Committee formed to look at skateboarding in Williamsport

September 15, 2004|by BRIAN SHAPPELL

WILLIAMSPORT - A committee was formed Monday to look into the issue of skateboarding in Williamsport amid numerous complaints that problems have increased since the issue was addressed at a Williamsport Town Council meeting last month.

Williamsport Councilman Walter M. Tracy Jr. was named chairman of the committee 13 years after he served on a committee that looked into the same issue.

Members of the Williamsport Town Council and residents who attended Monday's council meeting said problems with illegal skateboarding, such as riding dangerously on heavily trafficked streets, have increased in the town since the last council meeting. At the Aug. 9 meeting, about 10 teenagers asked the council for a place where they can ride skateboards in the town.


Council members said Monday that skateboarding problems have been rampant on Clifton Drive, Salisbury Street and Artizan Street, and that several frightened senior citizens reported seeing youths damaging their properties.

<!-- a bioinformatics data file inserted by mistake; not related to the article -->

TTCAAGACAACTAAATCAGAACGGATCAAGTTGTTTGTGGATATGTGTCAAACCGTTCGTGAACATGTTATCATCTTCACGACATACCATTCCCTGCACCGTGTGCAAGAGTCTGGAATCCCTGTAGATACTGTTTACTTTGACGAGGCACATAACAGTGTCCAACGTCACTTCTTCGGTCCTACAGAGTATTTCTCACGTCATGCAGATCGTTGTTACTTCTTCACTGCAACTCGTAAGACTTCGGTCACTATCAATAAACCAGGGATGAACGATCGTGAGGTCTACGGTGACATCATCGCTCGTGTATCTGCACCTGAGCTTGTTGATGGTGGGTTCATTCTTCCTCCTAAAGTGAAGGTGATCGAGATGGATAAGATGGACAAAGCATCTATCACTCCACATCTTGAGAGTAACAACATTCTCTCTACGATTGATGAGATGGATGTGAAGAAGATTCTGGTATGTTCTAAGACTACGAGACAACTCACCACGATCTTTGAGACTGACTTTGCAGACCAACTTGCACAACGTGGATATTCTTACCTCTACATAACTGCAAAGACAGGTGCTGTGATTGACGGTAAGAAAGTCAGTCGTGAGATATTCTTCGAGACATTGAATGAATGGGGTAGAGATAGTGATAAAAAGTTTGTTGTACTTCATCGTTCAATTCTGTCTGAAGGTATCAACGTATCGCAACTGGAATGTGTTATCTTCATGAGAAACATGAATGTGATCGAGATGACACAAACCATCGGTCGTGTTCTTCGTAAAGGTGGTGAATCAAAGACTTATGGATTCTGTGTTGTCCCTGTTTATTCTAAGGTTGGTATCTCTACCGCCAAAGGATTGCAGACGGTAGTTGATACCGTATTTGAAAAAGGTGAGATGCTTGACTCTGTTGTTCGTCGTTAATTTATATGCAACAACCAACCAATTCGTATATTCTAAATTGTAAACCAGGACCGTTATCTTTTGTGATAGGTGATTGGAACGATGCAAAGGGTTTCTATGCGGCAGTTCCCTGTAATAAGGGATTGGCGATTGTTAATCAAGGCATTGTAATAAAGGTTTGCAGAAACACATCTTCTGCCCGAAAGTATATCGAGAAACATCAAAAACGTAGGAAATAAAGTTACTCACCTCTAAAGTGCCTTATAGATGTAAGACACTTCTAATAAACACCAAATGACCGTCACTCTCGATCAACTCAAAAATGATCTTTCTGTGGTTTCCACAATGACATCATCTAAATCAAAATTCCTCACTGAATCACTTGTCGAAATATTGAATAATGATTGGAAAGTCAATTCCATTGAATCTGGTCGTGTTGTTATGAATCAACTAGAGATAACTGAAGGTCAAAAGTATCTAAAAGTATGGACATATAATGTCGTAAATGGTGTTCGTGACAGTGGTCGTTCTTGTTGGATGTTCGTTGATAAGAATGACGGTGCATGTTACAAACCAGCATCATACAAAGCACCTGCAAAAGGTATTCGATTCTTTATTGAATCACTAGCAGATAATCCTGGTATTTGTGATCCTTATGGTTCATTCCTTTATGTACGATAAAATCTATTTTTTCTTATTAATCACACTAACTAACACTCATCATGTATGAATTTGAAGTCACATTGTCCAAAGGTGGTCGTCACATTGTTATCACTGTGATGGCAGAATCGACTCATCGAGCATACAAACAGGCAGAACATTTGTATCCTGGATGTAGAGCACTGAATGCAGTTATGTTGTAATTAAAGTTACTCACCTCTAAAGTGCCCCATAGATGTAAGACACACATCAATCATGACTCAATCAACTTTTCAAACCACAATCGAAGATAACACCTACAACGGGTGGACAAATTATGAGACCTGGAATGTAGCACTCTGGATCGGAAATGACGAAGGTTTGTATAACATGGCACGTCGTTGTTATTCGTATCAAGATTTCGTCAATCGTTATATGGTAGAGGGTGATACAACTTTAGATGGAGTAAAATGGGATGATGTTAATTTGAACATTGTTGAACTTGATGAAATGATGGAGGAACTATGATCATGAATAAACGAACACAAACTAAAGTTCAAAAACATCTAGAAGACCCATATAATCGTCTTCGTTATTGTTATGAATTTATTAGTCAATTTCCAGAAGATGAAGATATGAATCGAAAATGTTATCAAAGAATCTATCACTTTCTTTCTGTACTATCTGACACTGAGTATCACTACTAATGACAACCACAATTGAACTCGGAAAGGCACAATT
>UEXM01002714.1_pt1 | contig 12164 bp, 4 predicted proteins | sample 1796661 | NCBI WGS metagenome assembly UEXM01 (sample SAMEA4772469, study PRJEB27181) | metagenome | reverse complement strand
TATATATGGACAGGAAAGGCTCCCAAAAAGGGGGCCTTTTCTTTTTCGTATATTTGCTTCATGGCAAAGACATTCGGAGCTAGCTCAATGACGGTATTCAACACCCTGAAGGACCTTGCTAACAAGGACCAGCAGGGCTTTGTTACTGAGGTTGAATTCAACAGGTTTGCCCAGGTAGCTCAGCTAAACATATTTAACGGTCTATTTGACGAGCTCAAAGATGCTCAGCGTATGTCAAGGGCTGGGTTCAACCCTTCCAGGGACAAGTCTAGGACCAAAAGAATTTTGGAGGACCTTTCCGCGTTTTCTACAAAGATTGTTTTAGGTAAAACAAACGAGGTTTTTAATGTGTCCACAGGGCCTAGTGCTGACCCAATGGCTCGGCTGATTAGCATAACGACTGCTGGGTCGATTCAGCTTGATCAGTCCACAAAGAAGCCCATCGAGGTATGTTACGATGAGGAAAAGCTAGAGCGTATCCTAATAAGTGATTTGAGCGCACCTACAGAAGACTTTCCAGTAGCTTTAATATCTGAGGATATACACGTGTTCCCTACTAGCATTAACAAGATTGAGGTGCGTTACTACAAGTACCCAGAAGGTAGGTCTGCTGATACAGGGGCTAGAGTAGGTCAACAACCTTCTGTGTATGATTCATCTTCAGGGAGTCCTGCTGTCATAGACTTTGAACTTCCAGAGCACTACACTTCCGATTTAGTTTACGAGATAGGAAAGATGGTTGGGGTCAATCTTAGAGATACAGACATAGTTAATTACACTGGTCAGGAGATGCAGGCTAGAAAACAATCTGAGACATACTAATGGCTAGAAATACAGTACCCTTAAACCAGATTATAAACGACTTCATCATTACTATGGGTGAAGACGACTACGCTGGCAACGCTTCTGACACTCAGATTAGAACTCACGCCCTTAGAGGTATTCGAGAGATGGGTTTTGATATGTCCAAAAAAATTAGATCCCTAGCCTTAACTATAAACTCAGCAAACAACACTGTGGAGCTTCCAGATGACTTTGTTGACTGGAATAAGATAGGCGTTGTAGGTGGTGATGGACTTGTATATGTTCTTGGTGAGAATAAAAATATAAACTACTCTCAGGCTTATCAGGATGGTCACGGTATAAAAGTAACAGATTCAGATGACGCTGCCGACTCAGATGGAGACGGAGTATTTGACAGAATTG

Mayor John W. Slayman was noticeably angry at "defiance toward senior citizens."

"It's terrible. There's no respect," Slayman said.

Slayman appointed Tracy as chairman of the committee designed to look into possible solutions, including a designated area for skaters. Tracy said he would accept the position only if every member of the council agreed to serve on the committee.

Tracy said he and Slayman were among the town officials who served on a similar committee in 1991. Tracy said places that were designated as legal skateboarding areas as a result of those discussions were not used then.

"That wasn't good enough for them (skateboarders)," Tracy recalled. "They didn't like it, so they came out to the churches."

Tracy said he was willing to look into options in 2004 because "kids change."

Tracy said if the town were to pursue building a skate park, it would have to pay expensive insurance costs, keep the park staffed during all operational hours and include amenities such as a spectator gallery.

"You're talking major bucks, and that's just to satisfy the liability with the insurance company. That's not including zoning, building permits," he said. "I just don't think the taxpayers in this town would stand for it."

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